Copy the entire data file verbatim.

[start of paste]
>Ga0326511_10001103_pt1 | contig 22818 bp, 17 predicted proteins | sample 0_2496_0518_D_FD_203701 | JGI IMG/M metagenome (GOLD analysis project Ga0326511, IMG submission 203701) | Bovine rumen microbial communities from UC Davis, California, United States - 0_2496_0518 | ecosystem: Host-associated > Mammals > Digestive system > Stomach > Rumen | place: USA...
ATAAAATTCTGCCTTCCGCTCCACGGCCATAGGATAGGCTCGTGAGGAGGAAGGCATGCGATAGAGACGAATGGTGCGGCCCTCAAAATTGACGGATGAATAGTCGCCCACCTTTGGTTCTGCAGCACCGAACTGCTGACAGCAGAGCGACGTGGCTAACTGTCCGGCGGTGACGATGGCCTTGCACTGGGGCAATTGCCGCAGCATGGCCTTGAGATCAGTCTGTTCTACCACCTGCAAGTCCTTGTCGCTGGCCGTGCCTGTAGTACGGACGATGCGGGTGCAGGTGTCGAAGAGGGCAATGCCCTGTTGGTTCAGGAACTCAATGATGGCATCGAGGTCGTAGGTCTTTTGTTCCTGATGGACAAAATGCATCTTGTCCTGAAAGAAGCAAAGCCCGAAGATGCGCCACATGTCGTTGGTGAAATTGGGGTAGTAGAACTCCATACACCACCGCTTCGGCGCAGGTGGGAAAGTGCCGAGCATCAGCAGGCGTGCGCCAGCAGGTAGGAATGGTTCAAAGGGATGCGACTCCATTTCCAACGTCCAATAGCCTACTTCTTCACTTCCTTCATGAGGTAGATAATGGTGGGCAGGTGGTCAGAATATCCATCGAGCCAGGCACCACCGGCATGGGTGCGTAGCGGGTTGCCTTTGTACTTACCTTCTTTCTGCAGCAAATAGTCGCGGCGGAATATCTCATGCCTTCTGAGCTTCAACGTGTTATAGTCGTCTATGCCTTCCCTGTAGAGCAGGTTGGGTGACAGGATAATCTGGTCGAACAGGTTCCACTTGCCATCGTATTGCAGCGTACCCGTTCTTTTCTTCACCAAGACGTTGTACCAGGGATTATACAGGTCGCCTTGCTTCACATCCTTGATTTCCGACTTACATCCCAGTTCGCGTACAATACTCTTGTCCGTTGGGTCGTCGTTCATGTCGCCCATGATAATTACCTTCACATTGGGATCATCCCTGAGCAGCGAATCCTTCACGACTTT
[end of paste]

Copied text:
>Ga0326511_10001103_pt1 | contig 22818 bp, 17 predicted proteins | sample 0_2496_0518_D_FD_203701 | JGI IMG/M metagenome (GOLD analysis project Ga0326511, IMG submission 203701) | Bovine rumen microbial communities from UC Davis, California, United States - 0_2496_0518 | ecosystem: Host-associated > Mammals > Digestive system > Stomach > Rumen | place: USA...
ATAAAATTCTGCCTTCCGCTCCACGGCCATAGGATAGGCTCGTGAGGAGGAAGGCATGCGATAGAGACGAATGGTGCGGCCCTCAAAATTGACGGATGAATAGTCGCCCACCTTTGGTTCTGCAGCACCGAACTGCTGACAGCAGAGCGACGTGGCTAACTGTCCGGCGGTGACGATGGCCTTGCACTGGGGCAATTGCCGCAGCATGGCCTTGAGATCAGTCTGTTCTACCACCTGCAAGTCCTTGTCGCTGGCCGTGCCTGTAGTACGGACGATGCGGGTGCAGGTGTCGAAGAGGGCAATGCCCTGTTGGTTCAGGAACTCAATGATGGCATCGAGGTCGTAGGTCTTTTGTTCCTGATGGACAAAATGCATCTTGTCCTGAAAGAAGCAAAGCCCGAAGATGCGCCACATGTCGTTGGTGAAATTGGGGTAGTAGAACTCCATACACCACCGCTTCGGCGCAGGTGGGAAAGTGCCGAGCATCAGCAGGCGTGCGCCAGCAGGTAGGAATGGTTCAAAGGGATGCGACTCCATTTCCAACGTCCAATAGCCTACTTCTTCACTTCCTTCATGAGGTAGATAATGGTGGGCAGGTGGTCAGAATATCCATCGAGCCAGGCACCACCGGCATGGGTGCGTAGCGGGTTGCCTTTGTACTTACCTTCTTTCTGCAGCAAATAGTCGCGGCGGAATATCTCATGCCTTCTGAGCTTCAACGTGTTATAGTCGTCTATGCCTTCCCTGTAGAGCAGGTTGGGTGACAGGATAATCTGGTCGAACAGGTTCCACTTGCCATCGTATTGCAGCGTACCCGTTCTTTTCTTCACCAAGACGTTGTACCAGGGATTATACAGGTCGCCTTGCTTCACATCCTTGATTTCCGACTTACATCCCAGTTCGCGTACAATACTCTTGTCCGTTGGGTCGTCGTTCATGTCGCCCATGATAATTACCTTCACATTGGGATCATCCCTGAGCAGCGAATCCTTCACGACTTT